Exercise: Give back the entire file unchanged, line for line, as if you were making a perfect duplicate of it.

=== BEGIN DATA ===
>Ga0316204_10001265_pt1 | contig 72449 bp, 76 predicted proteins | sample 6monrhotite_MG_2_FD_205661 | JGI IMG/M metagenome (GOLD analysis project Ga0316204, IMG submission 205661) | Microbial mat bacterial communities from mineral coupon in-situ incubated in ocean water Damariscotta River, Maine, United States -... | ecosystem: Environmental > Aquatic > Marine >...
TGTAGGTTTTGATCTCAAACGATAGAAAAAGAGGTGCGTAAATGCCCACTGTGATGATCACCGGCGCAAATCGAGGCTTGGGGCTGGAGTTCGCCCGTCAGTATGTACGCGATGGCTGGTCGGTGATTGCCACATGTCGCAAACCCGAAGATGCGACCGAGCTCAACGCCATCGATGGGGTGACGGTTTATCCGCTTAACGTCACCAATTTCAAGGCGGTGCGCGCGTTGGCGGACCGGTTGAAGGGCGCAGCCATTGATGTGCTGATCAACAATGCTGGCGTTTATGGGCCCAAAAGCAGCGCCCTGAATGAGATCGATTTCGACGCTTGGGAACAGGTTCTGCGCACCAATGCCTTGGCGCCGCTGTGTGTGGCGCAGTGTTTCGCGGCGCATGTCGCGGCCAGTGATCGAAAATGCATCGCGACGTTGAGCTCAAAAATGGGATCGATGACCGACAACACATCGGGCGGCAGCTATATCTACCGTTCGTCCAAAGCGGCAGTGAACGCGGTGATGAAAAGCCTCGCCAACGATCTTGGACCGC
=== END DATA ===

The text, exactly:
>Ga0316204_10001265_pt1 | contig 72449 bp, 76 predicted proteins | sample 6monrhotite_MG_2_FD_205661 | JGI IMG/M metagenome (GOLD analysis project Ga0316204, IMG submission 205661) | Microbial mat bacterial communities from mineral coupon in-situ incubated in ocean water Damariscotta River, Maine, United States -... | ecosystem: Environmental > Aquatic > Marine >...
TGTAGGTTTTGATCTCAAACGATAGAAAAAGAGGTGCGTAAATGCCCACTGTGATGATCACCGGCGCAAATCGAGGCTTGGGGCTGGAGTTCGCCCGTCAGTATGTACGCGATGGCTGGTCGGTGATTGCCACATGTCGCAAACCCGAAGATGCGACCGAGCTCAACGCCATCGATGGGGTGACGGTTTATCCGCTTAACGTCACCAATTTCAAGGCGGTGCGCGCGTTGGCGGACCGGTTGAAGGGCGCAGCCATTGATGTGCTGATCAACAATGCTGGCGTTTATGGGCCCAAAAGCAGCGCCCTGAATGAGATCGATTTCGACGCTTGGGAACAGGTTCTGCGCACCAATGCCTTGGCGCCGCTGTGTGTGGCGCAGTGTTTCGCGGCGCATGTCGCGGCCAGTGATCGAAAATGCATCGCGACGTTGAGCTCAAAAATGGGATCGATGACCGACAACACATCGGGCGGCAGCTATATCTACCGTTCGTCCAAAGCGGCAGTGAACGCGGTGATGAAAAGCCTCGCCAACGATCTTGGACCGC